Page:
More on Ferguson – the hardware deployed and the principles involved

In this starkly horrifying article, Jon Swaine and Amanda Holpuch list the various forces seen on the streets in Ferguson and the weapons they are using. Remember this is a small town of 22,000 people with a nominal police force of 53.

Sans titre-1Accompanying the [armoured] trucks have been hundreds of officers from various forces from around the region. Some state troopers and county police officers have been kitted out in basic riot gear – shields, batons and helmets with visors – along with their standard handguns and plastic cuffs.

Others, whose affiliations are not made clear by their uniform, have been carrying what look like AR-15 assault rifles. They wear helmets and all-black body armour, some with partial urban camouflage.

On Wednesday evening, some such officers were carrying 12-gauge shotguns and “super-sock” bean-bag cartridges for shooting at protesters. Protesters have also been fired on with 60-calibre Stinger rubber bullets and what appear to be 40mm wooden baton roundsMini “flashbang” stun grenades, which are used by the US army to disorient combatants, have also been deployed.

But the most alarming sight for many protesters and residents has been the deployment of officers wearing army-style fatigues distinguished only from the military version by the word “POLICE” emblazoned in grey across their chest. Some have been carrying grenade launchers,apparently for shooting gas canisters. The remains of “triple chaser” grenades have been found on the streets. Others have carried paintball-style guns for shooting pepperballs.


And there is powerful stuff here from Gary Younge, reminding us that — whatever the appearances — rioting is always a political act.

Those who call for law and order now must understand that there is no order because men with badges have been acting lawlessly.

As I wrote after the riots in London three years ago: “Insisting on the criminality of those involved, as though that alone explains their motivations and the context is irrelevant, is fatuous. To stress criminality does not deny the political nature of what took place, it simply chooses to only partially describe it. They were looting, not shoplifting, and challenging the police for control of the streets, not stealing [policemen’s] hubcaps. When a group of people join forces to flout both law and social convention, they are acting politically.”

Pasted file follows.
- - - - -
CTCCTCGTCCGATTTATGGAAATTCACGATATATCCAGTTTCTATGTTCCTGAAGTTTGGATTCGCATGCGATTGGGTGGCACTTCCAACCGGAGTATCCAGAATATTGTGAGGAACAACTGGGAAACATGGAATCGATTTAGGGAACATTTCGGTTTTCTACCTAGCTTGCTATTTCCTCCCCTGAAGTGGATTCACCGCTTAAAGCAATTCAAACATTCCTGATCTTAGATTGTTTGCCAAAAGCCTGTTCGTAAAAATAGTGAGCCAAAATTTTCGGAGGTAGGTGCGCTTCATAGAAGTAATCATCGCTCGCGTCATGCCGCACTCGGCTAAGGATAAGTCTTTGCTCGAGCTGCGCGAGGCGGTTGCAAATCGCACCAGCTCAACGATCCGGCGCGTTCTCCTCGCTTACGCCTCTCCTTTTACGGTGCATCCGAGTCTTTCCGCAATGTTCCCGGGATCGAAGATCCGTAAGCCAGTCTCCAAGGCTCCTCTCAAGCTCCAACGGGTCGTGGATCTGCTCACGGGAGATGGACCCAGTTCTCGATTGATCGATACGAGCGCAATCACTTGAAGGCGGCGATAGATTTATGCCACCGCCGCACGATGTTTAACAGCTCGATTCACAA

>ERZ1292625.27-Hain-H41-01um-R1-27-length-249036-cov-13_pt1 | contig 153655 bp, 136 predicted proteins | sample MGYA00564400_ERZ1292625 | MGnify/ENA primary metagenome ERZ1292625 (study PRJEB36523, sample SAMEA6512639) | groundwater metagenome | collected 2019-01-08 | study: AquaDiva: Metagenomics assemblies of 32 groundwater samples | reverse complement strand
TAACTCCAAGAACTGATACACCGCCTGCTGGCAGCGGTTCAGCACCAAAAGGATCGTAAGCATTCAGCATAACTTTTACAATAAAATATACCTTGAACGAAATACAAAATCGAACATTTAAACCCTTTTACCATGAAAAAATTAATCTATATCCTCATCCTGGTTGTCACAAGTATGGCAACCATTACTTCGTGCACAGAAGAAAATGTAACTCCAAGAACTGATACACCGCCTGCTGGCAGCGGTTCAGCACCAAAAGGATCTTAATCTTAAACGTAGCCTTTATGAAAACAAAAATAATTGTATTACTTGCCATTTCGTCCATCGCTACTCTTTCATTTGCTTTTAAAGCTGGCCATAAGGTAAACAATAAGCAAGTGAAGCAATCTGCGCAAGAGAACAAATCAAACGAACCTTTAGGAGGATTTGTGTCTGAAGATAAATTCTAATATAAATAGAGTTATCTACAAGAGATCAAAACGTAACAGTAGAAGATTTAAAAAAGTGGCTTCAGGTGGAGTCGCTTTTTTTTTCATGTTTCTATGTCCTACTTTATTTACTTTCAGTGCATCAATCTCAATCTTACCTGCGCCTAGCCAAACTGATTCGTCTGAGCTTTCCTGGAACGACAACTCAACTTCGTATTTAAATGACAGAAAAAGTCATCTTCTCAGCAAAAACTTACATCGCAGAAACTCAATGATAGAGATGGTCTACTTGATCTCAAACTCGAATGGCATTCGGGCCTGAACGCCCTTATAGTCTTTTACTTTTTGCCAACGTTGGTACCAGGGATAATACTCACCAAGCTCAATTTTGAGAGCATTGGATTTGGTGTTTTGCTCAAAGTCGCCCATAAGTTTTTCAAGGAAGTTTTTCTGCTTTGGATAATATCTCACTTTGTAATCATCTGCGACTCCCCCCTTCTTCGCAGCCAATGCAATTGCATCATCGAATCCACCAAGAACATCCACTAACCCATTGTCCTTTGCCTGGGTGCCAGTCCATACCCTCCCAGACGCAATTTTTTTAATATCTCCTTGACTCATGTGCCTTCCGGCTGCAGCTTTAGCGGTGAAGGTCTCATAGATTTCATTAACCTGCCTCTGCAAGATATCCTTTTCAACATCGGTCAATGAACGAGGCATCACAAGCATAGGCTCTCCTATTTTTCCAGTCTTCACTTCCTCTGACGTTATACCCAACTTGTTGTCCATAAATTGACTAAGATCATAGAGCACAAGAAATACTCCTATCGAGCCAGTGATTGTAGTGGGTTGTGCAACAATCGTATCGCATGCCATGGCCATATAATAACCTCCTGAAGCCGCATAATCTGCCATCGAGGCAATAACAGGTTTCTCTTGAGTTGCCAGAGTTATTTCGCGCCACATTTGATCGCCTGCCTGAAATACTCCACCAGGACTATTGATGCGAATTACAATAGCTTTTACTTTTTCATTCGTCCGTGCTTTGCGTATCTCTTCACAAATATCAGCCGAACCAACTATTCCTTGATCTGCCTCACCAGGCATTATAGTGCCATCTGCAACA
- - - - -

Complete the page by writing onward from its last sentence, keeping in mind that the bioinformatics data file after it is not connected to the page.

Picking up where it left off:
For good reason, the nature of such rebellions troubles many. They attract opportunists, macho-men and thrill-seekers as well as the righteously indignant and politically militant. Resistance to occupation is often romanticised but never pretty. And Ferguson – a mostly black town under curfew in which the entire political power structure is white, with a militarised police force that killed a black child – was under occupation.

Riots are also polarising. They narrow the base of support for campaigns, sending potential sympathisers into the arms of the state, demanding a police crackdown. People ask: what could violent protest possibly achieve? It is a good question. But it only has any validity if they also question the nature of the “peace” preceding it. Those who call for calm must question how calm anyone can be in the knowledge that their son, brother or lover could be shot in such a way.

People have a right to resist occupation, even if we don’t necessarily agree with every method they use to do so.

As I also wrote, following the British disturbances: “One should not overstate the case: [throwing firebombs and shooting at police] are not the hallmarks of political sophistication. But then nor are riots. They are the crudest tool for those who have few options. By definition, they are chaotic. Rich people don’t riot because they have other forms of influence. Riots are a class act.”

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